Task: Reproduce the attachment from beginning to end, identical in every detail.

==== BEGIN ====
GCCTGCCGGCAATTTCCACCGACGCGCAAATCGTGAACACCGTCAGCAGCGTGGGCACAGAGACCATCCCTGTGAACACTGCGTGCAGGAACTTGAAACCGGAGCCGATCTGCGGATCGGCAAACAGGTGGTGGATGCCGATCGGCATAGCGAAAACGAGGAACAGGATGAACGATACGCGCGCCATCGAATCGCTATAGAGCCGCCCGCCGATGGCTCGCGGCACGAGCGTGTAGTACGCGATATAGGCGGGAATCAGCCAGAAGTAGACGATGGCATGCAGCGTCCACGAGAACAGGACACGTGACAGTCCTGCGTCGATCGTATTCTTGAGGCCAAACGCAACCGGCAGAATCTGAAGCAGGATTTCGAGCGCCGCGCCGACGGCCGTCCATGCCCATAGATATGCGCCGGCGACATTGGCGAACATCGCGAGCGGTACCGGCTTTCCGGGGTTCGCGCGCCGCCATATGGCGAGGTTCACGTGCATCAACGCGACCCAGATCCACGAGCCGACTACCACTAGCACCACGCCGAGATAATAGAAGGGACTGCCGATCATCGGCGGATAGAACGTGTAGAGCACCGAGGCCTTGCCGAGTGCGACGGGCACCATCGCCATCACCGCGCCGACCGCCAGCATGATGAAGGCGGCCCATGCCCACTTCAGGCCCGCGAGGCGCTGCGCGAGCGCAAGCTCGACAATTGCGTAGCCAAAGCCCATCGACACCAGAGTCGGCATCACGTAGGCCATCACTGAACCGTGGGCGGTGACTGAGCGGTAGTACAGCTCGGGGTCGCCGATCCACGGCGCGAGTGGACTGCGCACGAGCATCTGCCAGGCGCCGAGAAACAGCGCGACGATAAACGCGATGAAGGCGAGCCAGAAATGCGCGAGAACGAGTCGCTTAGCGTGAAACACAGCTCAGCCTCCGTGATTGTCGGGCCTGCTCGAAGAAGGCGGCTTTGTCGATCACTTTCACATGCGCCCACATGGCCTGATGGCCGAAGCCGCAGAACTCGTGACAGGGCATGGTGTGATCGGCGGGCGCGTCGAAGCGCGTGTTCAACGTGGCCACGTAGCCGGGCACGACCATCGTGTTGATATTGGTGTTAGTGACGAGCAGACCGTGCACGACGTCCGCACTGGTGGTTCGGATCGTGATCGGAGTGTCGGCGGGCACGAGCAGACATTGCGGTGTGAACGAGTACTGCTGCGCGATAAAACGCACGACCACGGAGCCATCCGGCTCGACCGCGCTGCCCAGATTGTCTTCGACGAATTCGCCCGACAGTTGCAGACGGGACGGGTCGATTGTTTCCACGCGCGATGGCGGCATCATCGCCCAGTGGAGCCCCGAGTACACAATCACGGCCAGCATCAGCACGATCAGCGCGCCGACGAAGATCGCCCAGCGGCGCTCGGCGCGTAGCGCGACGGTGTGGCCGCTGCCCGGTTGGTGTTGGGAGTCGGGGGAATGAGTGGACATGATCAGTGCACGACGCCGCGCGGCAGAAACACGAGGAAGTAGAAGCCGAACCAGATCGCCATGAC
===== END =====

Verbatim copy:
GCCTGCCGGCAATTTCCACCGACGCGCAAATCGTGAACACCGTCAGCAGCGTGGGCACAGAGACCATCCCTGTGAACACTGCGTGCAGGAACTTGAAACCGGAGCCGATCTGCGGATCGGCAAACAGGTGGTGGATGCCGATCGGCATAGCGAAAACGAGGAACAGGATGAACGATACGCGCGCCATCGAATCGCTATAGAGCCGCCCGCCGATGGCTCGCGGCACGAGCGTGTAGTACGCGATATAGGCGGGAATCAGCCAGAAGTAGACGATGGCATGCAGCGTCCACGAGAACAGGACACGTGACAGTCCTGCGTCGATCGTATTCTTGAGGCCAAACGCAACCGGCAGAATCTGAAGCAGGATTTCGAGCGCCGCGCCGACGGCCGTCCATGCCCATAGATATGCGCCGGCGACATTGGCGAACATCGCGAGCGGTACCGGCTTTCCGGGGTTCGCGCGCCGCCATATGGCGAGGTTCACGTGCATCAACGCGACCCAGATCCACGAGCCGACTACCACTAGCACCACGCCGAGATAATAGAAGGGACTGCCGATCATCGGCGGATAGAACGTGTAGAGCACCGAGGCCTTGCCGAGTGCGACGGGCACCATCGCCATCACCGCGCCGACCGCCAGCATGATGAAGGCGGCCCATGCCCACTTCAGGCCCGCGAGGCGCTGCGCGAGCGCAAGCTCGACAATTGCGTAGCCAAAGCCCATCGACACCAGAGTCGGCATCACGTAGGCCATCACTGAACCGTGGGCGGTGACTGAGCGGTAGTACAGCTCGGGGTCGCCGATCCACGGCGCGAGTGGACTGCGCACGAGCATCTGCCAGGCGCCGAGAAACAGCGCGACGATAAACGCGATGAAGGCGAGCCAGAAATGCGCGAGAACGAGTCGCTTAGCGTGAAACACAGCTCAGCCTCCGTGATTGTCGGGCCTGCTCGAAGAAGGCGGCTTTGTCGATCACTTTCACATGCGCCCACATGGCCTGATGGCCGAAGCCGCAGAACTCGTGACAGGGCATGGTGTGATCGGCGGGCGCGTCGAAGCGCGTGTTCAACGTGGCCACGTAGCCGGGCACGACCATCGTGTTGATATTGGTGTTAGTGACGAGCAGACCGTGCACGACGTCCGCACTGGTGGTTCGGATCGTGATCGGAGTGTCGGCGGGCACGAGCAGACATTGCGGTGTGAACGAGTACTGCTGCGCGATAAAACGCACGACCACGGAGCCATCCGGCTCGACCGCGCTGCCCAGATTGTCTTCGACGAATTCGCCCGACAGTTGCAGACGGGACGGGTCGATTGTTTCCACGCGCGATGGCGGCATCATCGCCCAGTGGAGCCCCGAGTACACAATCACGGCCAGCATCAGCACGATCAGCGCGCCGACGAAGATCGCCCAGCGGCGCTCGGCGCGTAGCGCGACGGTGTGGCCGCTGCCCGGTTGGTGTTGGGAGTCGGGGGAATGAGTGGACATGATCAGTGCACGACGCCGCGCGGCAGAAACACGAGGAAGTAGAAGCCGAACCAGATCGCCATGAC